The biggest Pixel 6 frustrations Google should be solving with the Pixel 7


The Pixel 6 and 6 Pro may be Google’s “fastest-selling Pixels yet,” but they weren’t what I’d consider a slam dunk in the hardware department. I’m not talking about aesthetics here: I’m personally a fan of the camera bar look, although I hate curved screens. To each his own. When I look at the big picture, I think the Pixel 6 and 6 Pro are among the best phones Google has made – the camera is fantastic (for photos) and the voice typing and dictation capabilities of the Tensor chip are really next level – but they’ are not without flaws. Google has successfully addressed many of the early software bugs, but some lingering hardware issues remain.

A year later, based on my own time with long-term use of both devices and observations from other owners, these are the main annoyances I hope Google will address with the soon-to-be-launched Pixel 7 and Pixel 7 Pro.


The Tensor chip gets hot

The Pixel 6 phones get warm at times and it doesn’t take an intense workload to make them feel like hand warmers after about 20 minutes. Even normal tasks or casual apps like TikTok can raise the temperature. It doesn’t look great when Samsung and Apple devices almost always stay relatively cool, and the Pixel 6 can get warm for seemingly no reason.

Google has gradually addressed this issue over time; the release of Android 13 has come a long way in cooling down both phones. But the heat problem persists from time to time, and when it happens, the Pixel 6 phones will disable features such as the camera’s flash (or stop charging when plugged in) to ensure safety.

I hope that with the Pixel 7 and 7 Pro, Google has put more emphasis on efficiency and preserving performance without the thermal issues.

An image of Google's Pixel 6 Pro and Pixel 6 being held in a person's left and right hands.

The screen of the Pixel 6 Pro was much nicer than that of the Pixel 6.
Photo by Becca Farsace / The Verge

The screen of the Pixel 6 is a big step lower than that of the 6 Pro

A difference in resolution, refresh rate (90Hz vs. 120Hz), and LTPO technology isn’t the only thing separating the Pixel 6 and 6 Pro’s screens. On a more fundamental level, it’s clear that Google has opted for an inferior OLED panel over the cheaper device. Brightness, contrast and uniformity are all better on the 6 Pro across the board. It’s something you’d miss if you bought the Pixel 6 and never compared the two but put them side by side, and the difference is noticeable.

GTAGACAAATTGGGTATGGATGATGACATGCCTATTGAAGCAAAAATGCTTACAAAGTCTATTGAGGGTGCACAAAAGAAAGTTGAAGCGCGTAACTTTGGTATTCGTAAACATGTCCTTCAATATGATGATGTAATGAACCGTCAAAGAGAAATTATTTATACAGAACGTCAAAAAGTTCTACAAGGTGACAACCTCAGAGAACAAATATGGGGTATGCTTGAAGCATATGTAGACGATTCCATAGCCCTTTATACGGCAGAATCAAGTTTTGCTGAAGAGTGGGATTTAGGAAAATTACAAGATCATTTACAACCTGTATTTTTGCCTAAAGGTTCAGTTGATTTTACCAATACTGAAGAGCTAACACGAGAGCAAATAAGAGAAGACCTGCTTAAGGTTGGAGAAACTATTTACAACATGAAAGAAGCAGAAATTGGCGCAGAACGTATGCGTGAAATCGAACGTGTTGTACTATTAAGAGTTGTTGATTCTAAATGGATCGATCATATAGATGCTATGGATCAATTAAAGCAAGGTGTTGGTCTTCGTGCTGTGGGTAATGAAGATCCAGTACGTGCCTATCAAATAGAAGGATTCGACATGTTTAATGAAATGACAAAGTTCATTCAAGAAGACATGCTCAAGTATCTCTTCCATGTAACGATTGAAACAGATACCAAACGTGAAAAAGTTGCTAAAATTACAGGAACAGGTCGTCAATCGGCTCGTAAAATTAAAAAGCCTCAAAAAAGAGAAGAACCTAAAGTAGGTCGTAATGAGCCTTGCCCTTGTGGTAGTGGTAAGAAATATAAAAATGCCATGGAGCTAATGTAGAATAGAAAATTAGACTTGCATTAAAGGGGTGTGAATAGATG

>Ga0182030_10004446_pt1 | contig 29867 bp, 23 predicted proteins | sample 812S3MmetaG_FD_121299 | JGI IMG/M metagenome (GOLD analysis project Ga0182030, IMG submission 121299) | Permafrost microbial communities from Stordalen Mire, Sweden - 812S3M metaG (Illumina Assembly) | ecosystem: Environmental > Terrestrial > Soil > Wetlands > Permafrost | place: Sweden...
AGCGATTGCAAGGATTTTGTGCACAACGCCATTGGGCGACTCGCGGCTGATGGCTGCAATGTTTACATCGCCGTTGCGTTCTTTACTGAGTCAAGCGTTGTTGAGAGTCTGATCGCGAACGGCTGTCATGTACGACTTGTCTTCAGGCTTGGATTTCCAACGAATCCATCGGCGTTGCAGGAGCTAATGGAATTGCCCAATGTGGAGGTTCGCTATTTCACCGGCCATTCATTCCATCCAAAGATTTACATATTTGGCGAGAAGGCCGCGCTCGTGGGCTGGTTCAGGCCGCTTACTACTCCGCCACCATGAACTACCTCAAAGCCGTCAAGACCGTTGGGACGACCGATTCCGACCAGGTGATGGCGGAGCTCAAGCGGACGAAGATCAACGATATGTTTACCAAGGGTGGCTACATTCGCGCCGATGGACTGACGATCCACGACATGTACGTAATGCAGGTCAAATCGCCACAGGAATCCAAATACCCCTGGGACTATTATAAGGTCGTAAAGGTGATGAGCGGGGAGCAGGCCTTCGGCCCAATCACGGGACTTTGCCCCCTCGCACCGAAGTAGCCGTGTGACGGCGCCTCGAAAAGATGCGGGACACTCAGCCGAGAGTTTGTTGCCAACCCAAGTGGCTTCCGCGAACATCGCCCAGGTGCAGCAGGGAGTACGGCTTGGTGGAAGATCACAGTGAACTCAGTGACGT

It would be nice if Google had a better screen for the Pixel 7, because this is really not a trade-off that other manufacturers make. Samsung’s midrange phones often have excellent displays, and aside from being only 60Hz, the iPhone 14’s OLED is actually just as nice as the 14 Pro’s. Opting for the (slightly) smaller, more affordable phone shouldn’t mean staring at a worse screen all day.

Google needs to correct signal strength

A common complaint about the Pixel 6 lineup is that they regularly show weaker cellular connectivity compared to other flagship smartphones — and beyond Pixels, for that matter. This seems to be a direct result of the Samsung modem that Google has built into the devices, which was already quite outdated when the phones were announced.

If you have a strong signal in your area, you may not have encountered any problems. But weak signal strength has been one of the main criticisms of the Pixel 6 and 6 Pro, so hopefully Google will move to a newer modem with the 7 duo.

Faster charging would be nice

The Pixel 6 and 6 Pro just can’t charge their batteries as fast as competing flagship phones in 2022. It’s nothing I’d consider unbearable, but they don’t even meet Google’s own advertised “30 watts” wired charging. The company says: it’s meant to “balance battery life, longevity and fast charging,” but OnePlus, Samsung, Apple, and other phone makers have beaten Google in this area. And temperature plays a role here too, so if the Pixel 6 heats up, it won’t help the overall charge time.

About that fingerprint scanner…

Personally, I haven’t had many issues or misreadings with the under-display fingerprint sensors on the Pixel 6 and 6 Pro, but I know a lot of people haven’t been so lucky. Google has made numerous attempts to improve and speed up the fingerprint unlocking process with software updates. Is everything getting faster with the Pixel 7? We’ll know soon. But anyway, it seems Google can add face unlock as a convenient backup option. I still miss the much faster, more accurate fingerprint scanner that was on the back of previous Pixel phones.

Google will share all the details about the Pixel 7, 7 Pro and Pixel Watch at tomorrow’s hardware event. We’ll be live blogging the announcements as they come in, but you should also keep an eye out for our full reviews of the new devices for some insight into the fixes and improvements Google has made year after year.